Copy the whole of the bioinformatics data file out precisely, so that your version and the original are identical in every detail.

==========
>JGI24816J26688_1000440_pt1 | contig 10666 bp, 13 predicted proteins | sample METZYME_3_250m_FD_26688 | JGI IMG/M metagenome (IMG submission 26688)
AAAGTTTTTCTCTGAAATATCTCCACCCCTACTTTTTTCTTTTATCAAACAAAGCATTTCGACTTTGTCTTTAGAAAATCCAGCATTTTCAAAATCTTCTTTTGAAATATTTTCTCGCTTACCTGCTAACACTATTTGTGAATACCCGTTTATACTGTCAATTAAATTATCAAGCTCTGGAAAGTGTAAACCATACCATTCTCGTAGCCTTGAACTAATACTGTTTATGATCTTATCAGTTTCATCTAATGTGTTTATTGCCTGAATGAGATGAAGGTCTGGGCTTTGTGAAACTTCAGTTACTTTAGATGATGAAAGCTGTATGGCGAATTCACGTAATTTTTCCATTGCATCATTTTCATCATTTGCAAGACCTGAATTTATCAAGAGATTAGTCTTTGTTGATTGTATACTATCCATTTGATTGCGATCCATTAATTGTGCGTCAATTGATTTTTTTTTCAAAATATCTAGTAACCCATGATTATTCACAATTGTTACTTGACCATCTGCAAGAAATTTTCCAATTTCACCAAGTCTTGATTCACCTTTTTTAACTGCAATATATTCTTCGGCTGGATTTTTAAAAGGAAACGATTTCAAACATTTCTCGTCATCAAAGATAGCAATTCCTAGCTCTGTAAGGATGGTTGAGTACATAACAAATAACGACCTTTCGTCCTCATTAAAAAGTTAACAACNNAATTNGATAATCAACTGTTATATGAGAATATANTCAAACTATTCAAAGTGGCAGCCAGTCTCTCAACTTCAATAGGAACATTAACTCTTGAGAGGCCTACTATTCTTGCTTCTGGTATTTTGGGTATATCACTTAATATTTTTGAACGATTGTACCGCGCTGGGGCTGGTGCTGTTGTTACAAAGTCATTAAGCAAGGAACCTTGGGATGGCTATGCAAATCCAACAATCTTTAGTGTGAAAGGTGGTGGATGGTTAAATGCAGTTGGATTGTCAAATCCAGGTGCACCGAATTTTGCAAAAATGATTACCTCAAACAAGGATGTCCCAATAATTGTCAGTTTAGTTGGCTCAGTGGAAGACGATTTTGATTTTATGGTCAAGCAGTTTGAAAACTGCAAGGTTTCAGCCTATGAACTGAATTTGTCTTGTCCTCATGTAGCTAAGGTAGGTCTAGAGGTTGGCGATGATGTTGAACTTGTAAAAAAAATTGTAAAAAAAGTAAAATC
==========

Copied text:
>JGI24816J26688_1000440_pt1 | contig 10666 bp, 13 predicted proteins | sample METZYME_3_250m_FD_26688 | JGI IMG/M metagenome (IMG submission 26688)
AAAGTTTTTCTCTGAAATATCTCCACCCCTACTTTTTTCTTTTATCAAACAAAGCATTTCGACTTTGTCTTTAGAAAATCCAGCATTTTCAAAATCTTCTTTTGAAATATTTTCTCGCTTACCTGCTAACACTATTTGTGAATACCCGTTTATACTGTCAATTAAATTATCAAGCTCTGGAAAGTGTAAACCATACCATTCTCGTAGCCTTGAACTAATACTGTTTATGATCTTATCAGTTTCATCTAATGTGTTTATTGCCTGAATGAGATGAAGGTCTGGGCTTTGTGAAACTTCAGTTACTTTAGATGATGAAAGCTGTATGGCGAATTCACGTAATTTTTCCATTGCATCATTTTCATCATTTGCAAGACCTGAATTTATCAAGAGATTAGTCTTTGTTGATTGTATACTATCCATTTGATTGCGATCCATTAATTGTGCGTCAATTGATTTTTTTTTCAAAATATCTAGTAACCCATGATTATTCACAATTGTTACTTGACCATCTGCAAGAAATTTTCCAATTTCACCAAGTCTTGATTCACCTTTTTTAACTGCAATATATTCTTCGGCTGGATTTTTAAAAGGAAACGATTTCAAACATTTCTCGTCATCAAAGATAGCAATTCCTAGCTCTGTAAGGATGGTTGAGTACATAACAAATAACGACCTTTCGTCCTCATTAAAAAGTTAACAACNNAATTNGATAATCAACTGTTATATGAGAATATANTCAAACTATTCAAAGTGGCAGCCAGTCTCTCAACTTCAATAGGAACATTAACTCTTGAGAGGCCTACTATTCTTGCTTCTGGTATTTTGGGTATATCACTTAATATTTTTGAACGATTGTACCGCGCTGGGGCTGGTGCTGTTGTTACAAAGTCATTAAGCAAGGAACCTTGGGATGGCTATGCAAATCCAACAATCTTTAGTGTGAAAGGTGGTGGATGGTTAAATGCAGTTGGATTGTCAAATCCAGGTGCACCGAATTTTGCAAAAATGATTACCTCAAACAAGGATGTCCCAATAATTGTCAGTTTAGTTGGCTCAGTGGAAGACGATTTTGATTTTATGGTCAAGCAGTTTGAAAACTGCAAGGTTTCAGCCTATGAACTGAATTTGTCTTGTCCTCATGTAGCTAAGGTAGGTCTAGAGGTTGGCGATGATGTTGAACTTGTAAAAAAAATTGTAAAAAAAGTAAAATC